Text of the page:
Best friends again

The United Nations celebrates its 50th birthday with a conference June 21-24 in San Francisco, co-sponsored by citizen groups like Rainforest Action Network, Citizens Network for Sustainable Development, and Third World Institute. The alliance is odd, given such groups' limited influence on U.N. decision-making.

That wasn't always the case. In 1945, several "people's" organizations--such as the NAACP and the League of Women Voters--participated in drafting the U.N. charter and mobilized their constituencies to lobby Congress to ratify it. Since then, grassroots groups have seen their role diminish considerably.

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Under fire today from all quarters for its bloated bureaucracy, impotence in world crises, and lax oversight of the agencies it ostensibly manages (the World Bank, the International Monetary Fund, etc.), the U.N. seems to be seeking a rapprochement with its old allies. But the grassroots are wary, participating "less out of hopefulness [for change] than out of desperation," said one activist. A good sign: One of the conference's goals is to rewrite the rules of how citizen groups can get consultative status at the U.N.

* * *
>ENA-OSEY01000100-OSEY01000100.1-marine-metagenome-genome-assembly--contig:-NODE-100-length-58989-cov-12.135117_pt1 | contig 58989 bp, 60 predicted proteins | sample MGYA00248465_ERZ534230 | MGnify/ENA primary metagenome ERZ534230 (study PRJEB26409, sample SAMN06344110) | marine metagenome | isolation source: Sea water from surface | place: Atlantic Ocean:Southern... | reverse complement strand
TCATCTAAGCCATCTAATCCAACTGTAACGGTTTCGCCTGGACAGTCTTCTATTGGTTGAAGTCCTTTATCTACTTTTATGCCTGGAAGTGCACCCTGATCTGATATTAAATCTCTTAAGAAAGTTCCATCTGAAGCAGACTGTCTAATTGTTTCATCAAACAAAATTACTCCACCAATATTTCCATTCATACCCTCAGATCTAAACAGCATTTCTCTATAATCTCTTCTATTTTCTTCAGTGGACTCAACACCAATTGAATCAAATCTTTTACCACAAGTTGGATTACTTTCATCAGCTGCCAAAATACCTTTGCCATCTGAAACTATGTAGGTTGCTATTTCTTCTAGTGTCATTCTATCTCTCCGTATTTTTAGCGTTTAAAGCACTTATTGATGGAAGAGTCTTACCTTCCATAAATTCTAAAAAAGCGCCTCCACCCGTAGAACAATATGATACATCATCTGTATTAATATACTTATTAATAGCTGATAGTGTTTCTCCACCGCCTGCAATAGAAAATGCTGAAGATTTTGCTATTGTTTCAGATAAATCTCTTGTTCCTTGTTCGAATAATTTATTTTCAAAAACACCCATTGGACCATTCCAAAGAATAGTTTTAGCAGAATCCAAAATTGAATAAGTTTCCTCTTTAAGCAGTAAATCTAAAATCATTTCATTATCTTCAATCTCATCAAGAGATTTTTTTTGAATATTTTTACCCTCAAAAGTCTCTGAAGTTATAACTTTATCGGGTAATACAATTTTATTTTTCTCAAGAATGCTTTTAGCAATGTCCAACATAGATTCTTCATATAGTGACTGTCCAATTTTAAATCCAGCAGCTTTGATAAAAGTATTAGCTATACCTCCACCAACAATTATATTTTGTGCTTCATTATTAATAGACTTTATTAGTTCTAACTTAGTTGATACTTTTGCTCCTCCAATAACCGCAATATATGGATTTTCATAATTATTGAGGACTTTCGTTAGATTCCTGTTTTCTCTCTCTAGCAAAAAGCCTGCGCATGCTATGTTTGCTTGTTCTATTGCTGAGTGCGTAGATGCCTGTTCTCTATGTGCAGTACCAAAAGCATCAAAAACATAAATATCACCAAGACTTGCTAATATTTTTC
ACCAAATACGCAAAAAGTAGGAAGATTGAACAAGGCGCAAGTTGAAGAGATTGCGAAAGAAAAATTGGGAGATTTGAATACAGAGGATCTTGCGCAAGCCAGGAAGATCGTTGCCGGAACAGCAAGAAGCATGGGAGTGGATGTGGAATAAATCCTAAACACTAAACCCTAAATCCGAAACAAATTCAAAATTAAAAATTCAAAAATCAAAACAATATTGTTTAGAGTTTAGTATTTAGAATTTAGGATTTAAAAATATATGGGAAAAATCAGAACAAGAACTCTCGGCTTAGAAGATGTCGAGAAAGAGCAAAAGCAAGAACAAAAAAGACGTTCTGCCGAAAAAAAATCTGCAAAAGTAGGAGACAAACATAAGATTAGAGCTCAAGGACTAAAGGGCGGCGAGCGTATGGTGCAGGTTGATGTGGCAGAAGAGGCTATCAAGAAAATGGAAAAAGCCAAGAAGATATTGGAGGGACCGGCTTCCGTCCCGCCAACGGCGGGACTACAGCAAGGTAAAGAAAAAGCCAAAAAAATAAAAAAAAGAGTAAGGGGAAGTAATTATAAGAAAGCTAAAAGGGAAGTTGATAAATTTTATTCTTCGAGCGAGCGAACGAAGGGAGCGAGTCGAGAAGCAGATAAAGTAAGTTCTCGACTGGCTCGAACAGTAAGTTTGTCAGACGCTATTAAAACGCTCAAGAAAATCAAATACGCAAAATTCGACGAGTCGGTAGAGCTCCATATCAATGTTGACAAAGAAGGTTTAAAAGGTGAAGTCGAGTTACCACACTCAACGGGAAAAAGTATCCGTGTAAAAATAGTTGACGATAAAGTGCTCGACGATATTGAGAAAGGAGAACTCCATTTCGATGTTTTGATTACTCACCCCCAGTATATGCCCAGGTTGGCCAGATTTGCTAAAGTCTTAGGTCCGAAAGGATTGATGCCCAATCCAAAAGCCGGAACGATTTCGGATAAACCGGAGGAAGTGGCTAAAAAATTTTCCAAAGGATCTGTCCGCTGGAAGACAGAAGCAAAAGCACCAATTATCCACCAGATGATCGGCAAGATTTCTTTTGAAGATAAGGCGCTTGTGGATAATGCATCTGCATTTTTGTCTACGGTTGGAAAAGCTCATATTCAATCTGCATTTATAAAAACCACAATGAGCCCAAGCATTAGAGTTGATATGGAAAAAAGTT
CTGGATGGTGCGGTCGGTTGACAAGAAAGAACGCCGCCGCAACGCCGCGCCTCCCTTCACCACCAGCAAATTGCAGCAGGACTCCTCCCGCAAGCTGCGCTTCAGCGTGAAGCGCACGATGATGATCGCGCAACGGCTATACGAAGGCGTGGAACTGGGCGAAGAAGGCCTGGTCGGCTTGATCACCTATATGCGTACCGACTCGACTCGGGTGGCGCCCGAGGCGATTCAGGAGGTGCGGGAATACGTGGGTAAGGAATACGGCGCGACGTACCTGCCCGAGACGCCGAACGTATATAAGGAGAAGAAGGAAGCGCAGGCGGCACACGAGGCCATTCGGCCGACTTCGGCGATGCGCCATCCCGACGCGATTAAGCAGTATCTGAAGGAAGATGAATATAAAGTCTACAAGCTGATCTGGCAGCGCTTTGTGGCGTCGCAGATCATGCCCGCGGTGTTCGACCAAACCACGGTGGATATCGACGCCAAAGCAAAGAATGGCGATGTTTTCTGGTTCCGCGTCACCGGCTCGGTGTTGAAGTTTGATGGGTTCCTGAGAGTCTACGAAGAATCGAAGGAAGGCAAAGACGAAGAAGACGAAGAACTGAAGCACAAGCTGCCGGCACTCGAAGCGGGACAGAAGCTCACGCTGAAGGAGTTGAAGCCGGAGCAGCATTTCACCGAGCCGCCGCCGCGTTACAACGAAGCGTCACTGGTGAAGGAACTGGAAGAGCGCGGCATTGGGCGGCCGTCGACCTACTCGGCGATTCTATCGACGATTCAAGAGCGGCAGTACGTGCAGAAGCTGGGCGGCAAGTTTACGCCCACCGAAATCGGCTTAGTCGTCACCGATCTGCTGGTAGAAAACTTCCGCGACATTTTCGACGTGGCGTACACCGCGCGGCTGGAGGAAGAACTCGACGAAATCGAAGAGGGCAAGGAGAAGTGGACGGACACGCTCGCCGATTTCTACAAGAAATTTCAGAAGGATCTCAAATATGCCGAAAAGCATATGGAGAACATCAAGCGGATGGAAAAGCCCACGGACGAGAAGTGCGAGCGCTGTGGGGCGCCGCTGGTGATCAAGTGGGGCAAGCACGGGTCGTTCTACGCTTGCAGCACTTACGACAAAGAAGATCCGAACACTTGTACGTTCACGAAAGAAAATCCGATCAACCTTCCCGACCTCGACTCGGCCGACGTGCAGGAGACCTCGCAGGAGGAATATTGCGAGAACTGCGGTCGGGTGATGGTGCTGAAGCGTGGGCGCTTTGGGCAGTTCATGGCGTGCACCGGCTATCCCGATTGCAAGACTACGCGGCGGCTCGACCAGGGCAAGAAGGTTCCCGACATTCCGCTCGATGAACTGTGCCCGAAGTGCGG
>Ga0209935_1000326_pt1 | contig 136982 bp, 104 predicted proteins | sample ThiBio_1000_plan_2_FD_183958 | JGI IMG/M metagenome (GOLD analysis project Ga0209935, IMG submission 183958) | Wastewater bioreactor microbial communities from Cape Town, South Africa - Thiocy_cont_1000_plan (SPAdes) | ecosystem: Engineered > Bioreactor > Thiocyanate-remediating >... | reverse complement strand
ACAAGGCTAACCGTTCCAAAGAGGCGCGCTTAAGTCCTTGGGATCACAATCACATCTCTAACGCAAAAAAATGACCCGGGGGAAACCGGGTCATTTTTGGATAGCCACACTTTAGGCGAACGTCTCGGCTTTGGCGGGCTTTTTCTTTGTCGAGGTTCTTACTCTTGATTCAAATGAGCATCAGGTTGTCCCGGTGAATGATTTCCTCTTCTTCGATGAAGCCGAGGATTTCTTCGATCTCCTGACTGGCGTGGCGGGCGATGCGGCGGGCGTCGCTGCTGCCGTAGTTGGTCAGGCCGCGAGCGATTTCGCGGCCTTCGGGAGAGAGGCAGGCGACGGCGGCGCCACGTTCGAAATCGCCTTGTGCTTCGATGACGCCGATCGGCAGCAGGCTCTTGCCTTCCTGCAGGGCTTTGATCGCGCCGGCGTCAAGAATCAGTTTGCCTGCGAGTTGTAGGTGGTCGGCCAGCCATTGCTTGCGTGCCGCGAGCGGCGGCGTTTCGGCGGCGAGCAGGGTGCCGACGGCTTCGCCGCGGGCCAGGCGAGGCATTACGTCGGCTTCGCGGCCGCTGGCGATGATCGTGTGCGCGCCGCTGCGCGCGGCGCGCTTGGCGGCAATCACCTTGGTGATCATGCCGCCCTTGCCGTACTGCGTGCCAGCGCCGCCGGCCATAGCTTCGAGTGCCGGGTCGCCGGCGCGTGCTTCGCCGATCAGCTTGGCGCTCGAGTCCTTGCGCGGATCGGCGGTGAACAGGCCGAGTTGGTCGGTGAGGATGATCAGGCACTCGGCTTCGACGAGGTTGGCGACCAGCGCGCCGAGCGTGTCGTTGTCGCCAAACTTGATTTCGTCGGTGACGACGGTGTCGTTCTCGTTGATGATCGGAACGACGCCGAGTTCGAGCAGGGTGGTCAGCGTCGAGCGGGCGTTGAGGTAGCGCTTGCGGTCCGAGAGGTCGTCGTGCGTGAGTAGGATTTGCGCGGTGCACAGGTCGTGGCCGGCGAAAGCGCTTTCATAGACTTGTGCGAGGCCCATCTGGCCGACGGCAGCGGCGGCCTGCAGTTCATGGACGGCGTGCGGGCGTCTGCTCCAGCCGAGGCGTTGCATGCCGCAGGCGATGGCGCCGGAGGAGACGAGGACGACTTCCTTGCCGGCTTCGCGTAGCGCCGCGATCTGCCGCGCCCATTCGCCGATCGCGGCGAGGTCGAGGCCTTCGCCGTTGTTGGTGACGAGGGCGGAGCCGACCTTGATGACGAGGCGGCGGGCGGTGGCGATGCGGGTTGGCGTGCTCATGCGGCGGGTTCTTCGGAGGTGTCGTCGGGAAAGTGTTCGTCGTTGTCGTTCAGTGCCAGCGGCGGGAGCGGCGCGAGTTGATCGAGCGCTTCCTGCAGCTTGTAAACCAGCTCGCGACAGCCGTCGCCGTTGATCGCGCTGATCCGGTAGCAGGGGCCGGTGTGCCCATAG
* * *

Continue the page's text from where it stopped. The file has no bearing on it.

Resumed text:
Liberal lip

"Take Back the Airwaves!" (Jan./Feb.) spurred calls from readers wanting more information about alternatives to Rush Limbaugh. If you're interested in a list of progressive radio talk shows, including several not mentioned in the article, send a stamped self-addressed envelope to Airwaves, Mother Jones, 731 Market St., Suite 600, San Francisco, CA 94103.

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